Artists’ homes: a portfolio of drawings including the houses and studios of several eminent painters, sculptors and architects

Title

Artists’ homes: a portfolio of drawings including the houses and studios of several eminent painters, sculptors and architects

Date Created

1883

Creator

Maurice B. Adams (1849–1933), British architect and editor of The Builder
London: B. T. Batsford

Format

Portfolio, 31 leaves of plates, 43 cm

Description

Portfolio of drawings including the houses and studios of several eminent painters, sculptors and architects

Rights

Public domain

Contributor

Omeka record contributed by Linda Merrill

Date Submitted

December 8, 2016

Text

PREFACE

THE title adopted for this Collection of Drawings tells readily its own tale, and the subjects illustrated require but little introduction.  To give here an historical resumé of the Art-Revival of which, in one sense, these buildings are a result seems also unnecessary, as its details are so well known; while the interest now shown on every hand in the proper erection of Artistic Dwellings, renders any apology for the publication of such a series of illustrations equally uncalled for.  The direct Art-Teachings of such writers as Sir Walter Scott, Thackeray, Ruskin, George Eliot, and Dickens, have done much to promote the homely influence of good taste, as with graphic fancy they have made familiar to the minds of many the simple and graceful characteristics of our Old English Homes.

The enthusiasm inspired by the so-called Gothic Revival, aided by the Ecclesiastical spirit of the Oxford Movement, led many to revel for a time in the poetry of Mediævalism, admirable in so many ways, but scarcely adapted to the every-day requirements of modern house-building. For Churches and for Monumental Buildings the Gothic Style, in its later phases, will probably never be surpassed; but for ordinary domestic architecture it has in experience been found difficult of treatment, and is certainly out of harmony with our present tastes and customs.  Several Country Mansions were built in this style, while a few smaller houses designed by leading Architects were also erected with considerable skill and success; but these can only be referred to as exceptions, so little was the spirit of Gothic really understood and artistically appreciated.  The speculating builder soon travestied the style, and rendered its forms ridiculous by ignorant efforts after novelty, producing miserably uninteresting houses which had nothing in common with good taste, and which reduced, as was inevitable, the possibilities of “Art at Home” to a minimum.  Not to Architects alone, but to Painters and to Sculptors, remained the task of embodying in a practical form the art- {ii} teachings and influences of those who had charmed by their writings; and the Public looked, with reason, to Artists to show them how best to profit by the lessons learned from the first workers in our modern Art-Revival.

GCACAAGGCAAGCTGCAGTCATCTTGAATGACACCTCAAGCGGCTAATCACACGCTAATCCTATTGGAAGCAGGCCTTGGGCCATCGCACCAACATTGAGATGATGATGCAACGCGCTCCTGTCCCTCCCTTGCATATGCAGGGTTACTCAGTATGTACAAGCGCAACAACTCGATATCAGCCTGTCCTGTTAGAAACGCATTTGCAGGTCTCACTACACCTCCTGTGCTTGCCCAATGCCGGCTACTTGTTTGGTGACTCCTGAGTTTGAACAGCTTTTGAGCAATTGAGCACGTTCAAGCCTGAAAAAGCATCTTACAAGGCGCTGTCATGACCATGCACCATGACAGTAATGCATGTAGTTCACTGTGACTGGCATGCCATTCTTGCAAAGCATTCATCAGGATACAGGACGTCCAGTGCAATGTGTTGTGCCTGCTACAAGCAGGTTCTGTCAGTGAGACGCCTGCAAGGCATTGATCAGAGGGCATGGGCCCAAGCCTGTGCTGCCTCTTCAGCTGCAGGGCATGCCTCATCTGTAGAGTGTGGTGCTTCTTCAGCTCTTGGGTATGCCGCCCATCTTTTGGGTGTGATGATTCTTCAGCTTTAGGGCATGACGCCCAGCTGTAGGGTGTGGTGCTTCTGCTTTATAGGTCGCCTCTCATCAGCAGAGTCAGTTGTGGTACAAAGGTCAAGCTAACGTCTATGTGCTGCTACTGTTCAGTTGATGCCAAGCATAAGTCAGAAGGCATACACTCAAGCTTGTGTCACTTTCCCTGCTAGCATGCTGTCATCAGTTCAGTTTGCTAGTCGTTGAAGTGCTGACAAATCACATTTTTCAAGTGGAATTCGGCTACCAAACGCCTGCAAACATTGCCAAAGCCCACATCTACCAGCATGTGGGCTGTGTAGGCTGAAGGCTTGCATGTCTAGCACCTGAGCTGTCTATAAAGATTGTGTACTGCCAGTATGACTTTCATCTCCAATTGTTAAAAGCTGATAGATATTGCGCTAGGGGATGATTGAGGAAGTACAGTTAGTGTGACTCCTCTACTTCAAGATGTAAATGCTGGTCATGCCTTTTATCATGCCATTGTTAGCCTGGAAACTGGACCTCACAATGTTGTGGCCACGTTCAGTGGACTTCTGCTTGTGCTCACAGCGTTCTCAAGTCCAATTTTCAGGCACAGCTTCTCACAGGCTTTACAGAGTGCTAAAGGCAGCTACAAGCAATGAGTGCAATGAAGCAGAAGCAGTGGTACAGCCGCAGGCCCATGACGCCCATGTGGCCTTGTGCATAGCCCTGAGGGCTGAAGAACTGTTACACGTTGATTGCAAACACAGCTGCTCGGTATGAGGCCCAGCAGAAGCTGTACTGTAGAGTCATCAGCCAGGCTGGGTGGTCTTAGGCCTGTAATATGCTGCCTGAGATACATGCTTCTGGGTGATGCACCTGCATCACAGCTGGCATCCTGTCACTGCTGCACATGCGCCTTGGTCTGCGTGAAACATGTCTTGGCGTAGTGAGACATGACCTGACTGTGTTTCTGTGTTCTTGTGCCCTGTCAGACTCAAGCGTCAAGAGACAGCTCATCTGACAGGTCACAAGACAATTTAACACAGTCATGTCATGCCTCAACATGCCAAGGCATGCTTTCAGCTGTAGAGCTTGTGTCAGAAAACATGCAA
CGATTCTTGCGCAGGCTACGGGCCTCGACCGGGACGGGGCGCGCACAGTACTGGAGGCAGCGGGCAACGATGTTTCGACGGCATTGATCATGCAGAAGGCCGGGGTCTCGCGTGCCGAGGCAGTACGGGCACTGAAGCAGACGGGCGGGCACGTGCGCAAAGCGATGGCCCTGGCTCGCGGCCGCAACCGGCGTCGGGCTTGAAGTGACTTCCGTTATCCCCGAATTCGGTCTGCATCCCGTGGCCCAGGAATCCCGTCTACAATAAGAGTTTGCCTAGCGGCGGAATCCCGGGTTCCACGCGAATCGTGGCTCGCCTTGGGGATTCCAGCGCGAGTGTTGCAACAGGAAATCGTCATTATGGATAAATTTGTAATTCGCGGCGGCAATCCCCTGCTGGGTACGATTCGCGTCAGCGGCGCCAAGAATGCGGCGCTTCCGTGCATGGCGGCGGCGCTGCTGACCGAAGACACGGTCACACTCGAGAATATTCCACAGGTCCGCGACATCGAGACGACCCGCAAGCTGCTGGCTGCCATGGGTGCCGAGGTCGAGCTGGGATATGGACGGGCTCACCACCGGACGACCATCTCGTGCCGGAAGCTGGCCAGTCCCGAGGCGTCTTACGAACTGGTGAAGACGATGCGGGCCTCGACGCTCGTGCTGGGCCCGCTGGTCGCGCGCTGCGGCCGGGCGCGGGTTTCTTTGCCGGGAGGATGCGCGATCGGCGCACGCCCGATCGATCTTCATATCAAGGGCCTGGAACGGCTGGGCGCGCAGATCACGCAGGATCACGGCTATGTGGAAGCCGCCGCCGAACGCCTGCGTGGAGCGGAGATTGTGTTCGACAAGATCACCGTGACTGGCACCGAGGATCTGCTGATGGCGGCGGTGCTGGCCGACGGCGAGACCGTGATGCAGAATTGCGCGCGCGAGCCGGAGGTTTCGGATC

Those Artists who have been enabled to build houses for their own occupation have had the opportunity of practically embodying special ideas of what “Art at Home” really means, as they have introduced, with more or less success, their own individualities into their dwellings.  Houses erected with these advantages, besides possessing an interest peculiarly their own, doubtless invite criticism; but it should be noted that those here illustrated were built for the most part with, comparatively speaking, modest means, the primary aim being to make them simply “Artists’ Homes,” where art as well as utility should find a place, and where practical work might most conveniently be performed.

The descriptive notes accompanying the drawings furnish particulars of the various peculiarities and details of the several houses illustrated.  Many of the drawings reproduced have been exhibited at the Royal Academy, and those given in Plates 16, 20, 26, and 28, were furnished by the Architects of the works they illustrate.  All have appeared in the “Building News,” and I have here to express my indebtedness for the kind permission which enables me to publish the collection in its present form.

                                     MAURICE B. ADAMS,

                                                A.R.I.B.A.

 

 BEDFORD PARK, CHISWICK, W.

December, 1883

Files

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Collection

Reference

Maurice B. Adams (1849–1933), British architect and editor of The Builder, Artists’ homes: a portfolio of drawings including the houses and studios of several eminent painters, sculptors and architects

Cite As

Maurice B. Adams (1849–1933), British architect and editor of The Builder and London: B. T. Batsford, “Artists’ homes: a portfolio of drawings including the houses and studios of several eminent painters, sculptors and architects,” Victorian Artists at Home, accessed May 25, 2024, https://artistsathome.emorydomains.org/items/show/382.

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